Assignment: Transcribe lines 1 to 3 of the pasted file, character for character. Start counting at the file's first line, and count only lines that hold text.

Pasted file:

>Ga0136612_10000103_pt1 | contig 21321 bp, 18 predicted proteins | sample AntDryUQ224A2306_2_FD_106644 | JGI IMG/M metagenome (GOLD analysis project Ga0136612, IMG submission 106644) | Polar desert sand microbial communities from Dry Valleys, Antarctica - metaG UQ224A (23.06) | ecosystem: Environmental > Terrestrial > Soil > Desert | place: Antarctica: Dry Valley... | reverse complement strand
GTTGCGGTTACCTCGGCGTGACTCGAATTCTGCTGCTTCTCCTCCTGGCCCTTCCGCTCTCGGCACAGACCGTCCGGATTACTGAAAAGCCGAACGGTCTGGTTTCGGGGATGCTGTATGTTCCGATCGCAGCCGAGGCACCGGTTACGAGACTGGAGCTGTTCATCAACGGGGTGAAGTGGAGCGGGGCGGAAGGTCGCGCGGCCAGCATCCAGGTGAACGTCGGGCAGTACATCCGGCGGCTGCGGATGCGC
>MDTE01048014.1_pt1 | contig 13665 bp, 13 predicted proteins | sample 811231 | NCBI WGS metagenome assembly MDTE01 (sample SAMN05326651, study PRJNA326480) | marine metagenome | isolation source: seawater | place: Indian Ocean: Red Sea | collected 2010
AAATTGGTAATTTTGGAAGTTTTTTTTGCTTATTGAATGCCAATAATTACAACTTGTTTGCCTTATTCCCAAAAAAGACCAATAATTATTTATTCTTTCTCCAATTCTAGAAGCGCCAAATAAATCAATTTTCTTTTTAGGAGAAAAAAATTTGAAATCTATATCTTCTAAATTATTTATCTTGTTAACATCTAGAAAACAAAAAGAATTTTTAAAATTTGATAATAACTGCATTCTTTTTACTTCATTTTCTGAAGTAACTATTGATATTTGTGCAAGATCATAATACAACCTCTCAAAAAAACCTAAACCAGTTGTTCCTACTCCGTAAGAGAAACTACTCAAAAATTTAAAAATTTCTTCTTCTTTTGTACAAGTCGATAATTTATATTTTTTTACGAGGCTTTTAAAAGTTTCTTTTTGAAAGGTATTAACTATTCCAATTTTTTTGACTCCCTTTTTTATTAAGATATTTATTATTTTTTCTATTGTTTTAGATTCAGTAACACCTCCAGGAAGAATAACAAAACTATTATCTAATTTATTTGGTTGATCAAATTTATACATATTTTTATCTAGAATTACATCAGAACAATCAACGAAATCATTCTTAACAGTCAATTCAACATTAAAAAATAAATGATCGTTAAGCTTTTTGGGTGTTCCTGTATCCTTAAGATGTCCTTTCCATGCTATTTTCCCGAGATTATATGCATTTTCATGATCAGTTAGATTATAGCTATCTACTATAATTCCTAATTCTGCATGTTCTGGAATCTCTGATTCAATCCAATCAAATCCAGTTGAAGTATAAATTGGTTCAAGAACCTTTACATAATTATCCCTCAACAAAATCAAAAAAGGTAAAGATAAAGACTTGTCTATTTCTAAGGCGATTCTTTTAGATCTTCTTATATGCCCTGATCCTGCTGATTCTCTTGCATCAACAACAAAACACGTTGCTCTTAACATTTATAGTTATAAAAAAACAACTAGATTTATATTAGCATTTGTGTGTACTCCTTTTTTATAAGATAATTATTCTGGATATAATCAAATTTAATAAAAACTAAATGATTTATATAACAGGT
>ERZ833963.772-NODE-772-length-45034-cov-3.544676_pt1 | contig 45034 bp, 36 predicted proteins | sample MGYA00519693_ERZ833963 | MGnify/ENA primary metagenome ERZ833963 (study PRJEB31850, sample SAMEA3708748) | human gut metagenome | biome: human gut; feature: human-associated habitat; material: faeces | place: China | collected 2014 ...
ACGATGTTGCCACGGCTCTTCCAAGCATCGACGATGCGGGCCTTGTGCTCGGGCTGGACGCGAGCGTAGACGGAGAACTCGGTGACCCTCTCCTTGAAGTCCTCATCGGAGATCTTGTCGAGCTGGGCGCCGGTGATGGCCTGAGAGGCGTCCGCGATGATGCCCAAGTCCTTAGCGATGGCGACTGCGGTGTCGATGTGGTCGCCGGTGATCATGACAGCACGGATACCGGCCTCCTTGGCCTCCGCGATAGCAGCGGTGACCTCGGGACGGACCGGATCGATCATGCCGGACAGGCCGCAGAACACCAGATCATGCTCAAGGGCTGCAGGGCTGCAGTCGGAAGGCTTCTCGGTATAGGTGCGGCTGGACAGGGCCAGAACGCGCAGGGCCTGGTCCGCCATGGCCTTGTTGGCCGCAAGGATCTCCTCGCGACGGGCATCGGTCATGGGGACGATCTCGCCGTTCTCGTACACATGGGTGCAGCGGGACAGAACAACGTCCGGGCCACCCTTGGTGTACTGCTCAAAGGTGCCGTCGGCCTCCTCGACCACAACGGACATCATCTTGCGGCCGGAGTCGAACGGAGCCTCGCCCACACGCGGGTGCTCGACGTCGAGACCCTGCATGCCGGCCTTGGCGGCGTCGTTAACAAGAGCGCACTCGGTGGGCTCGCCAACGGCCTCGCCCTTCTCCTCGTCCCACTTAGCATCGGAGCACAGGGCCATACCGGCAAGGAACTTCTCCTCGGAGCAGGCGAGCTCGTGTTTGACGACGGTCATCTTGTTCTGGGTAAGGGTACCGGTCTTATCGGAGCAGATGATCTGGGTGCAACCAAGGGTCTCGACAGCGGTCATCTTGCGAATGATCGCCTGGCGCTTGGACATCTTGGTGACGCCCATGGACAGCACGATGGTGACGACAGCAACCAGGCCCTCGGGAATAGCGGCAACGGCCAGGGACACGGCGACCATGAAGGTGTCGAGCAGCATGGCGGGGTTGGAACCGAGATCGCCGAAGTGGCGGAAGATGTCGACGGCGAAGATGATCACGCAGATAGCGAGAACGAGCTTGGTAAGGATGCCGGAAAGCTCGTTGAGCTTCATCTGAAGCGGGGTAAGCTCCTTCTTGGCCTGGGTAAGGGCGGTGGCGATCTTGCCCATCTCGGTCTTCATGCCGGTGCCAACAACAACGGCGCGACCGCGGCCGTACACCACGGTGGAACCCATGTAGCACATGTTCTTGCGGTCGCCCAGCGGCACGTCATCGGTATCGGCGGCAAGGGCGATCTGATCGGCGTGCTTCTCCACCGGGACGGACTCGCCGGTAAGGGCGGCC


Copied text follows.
>Ga0136612_10000103_pt1 | contig 21321 bp, 18 predicted proteins | sample AntDryUQ224A2306_2_FD_106644 | JGI IMG/M metagenome (GOLD analysis project Ga0136612, IMG submission 106644) | Polar desert sand microbial communities from Dry Valleys, Antarctica - metaG UQ224A (23.06) | ecosystem: Environmental > Terrestrial > Soil > Desert | place: Antarctica: Dry Valley... | reverse complement strand
GTTGCGGTTACCTCGGCGTGACTCGAATTCTGCTGCTTCTCCTCCTGGCCCTTCCGCTCTCGGCACAGACCGTCCGGATTACTGAAAAGCCGAACGGTCTGGTTTCGGGGATGCTGTATGTTCCGATCGCAGCCGAGGCACCGGTTACGAGACTGGAGCTGTTCATCAACGGGGTGAAGTGGAGCGGGGCGGAAGGTCGCGCGGCCAGCATCCAGGTGAACGTCGGGCAGTACATCCGGCGGCTGCGGATGCGC
>MDTE01048014.1_pt1 | contig 13665 bp, 13 predicted proteins | sample 811231 | NCBI WGS metagenome assembly MDTE01 (sample SAMN05326651, study PRJNA326480) | marine metagenome | isolation source: seawater | place: Indian Ocean: Red Sea | collected 2010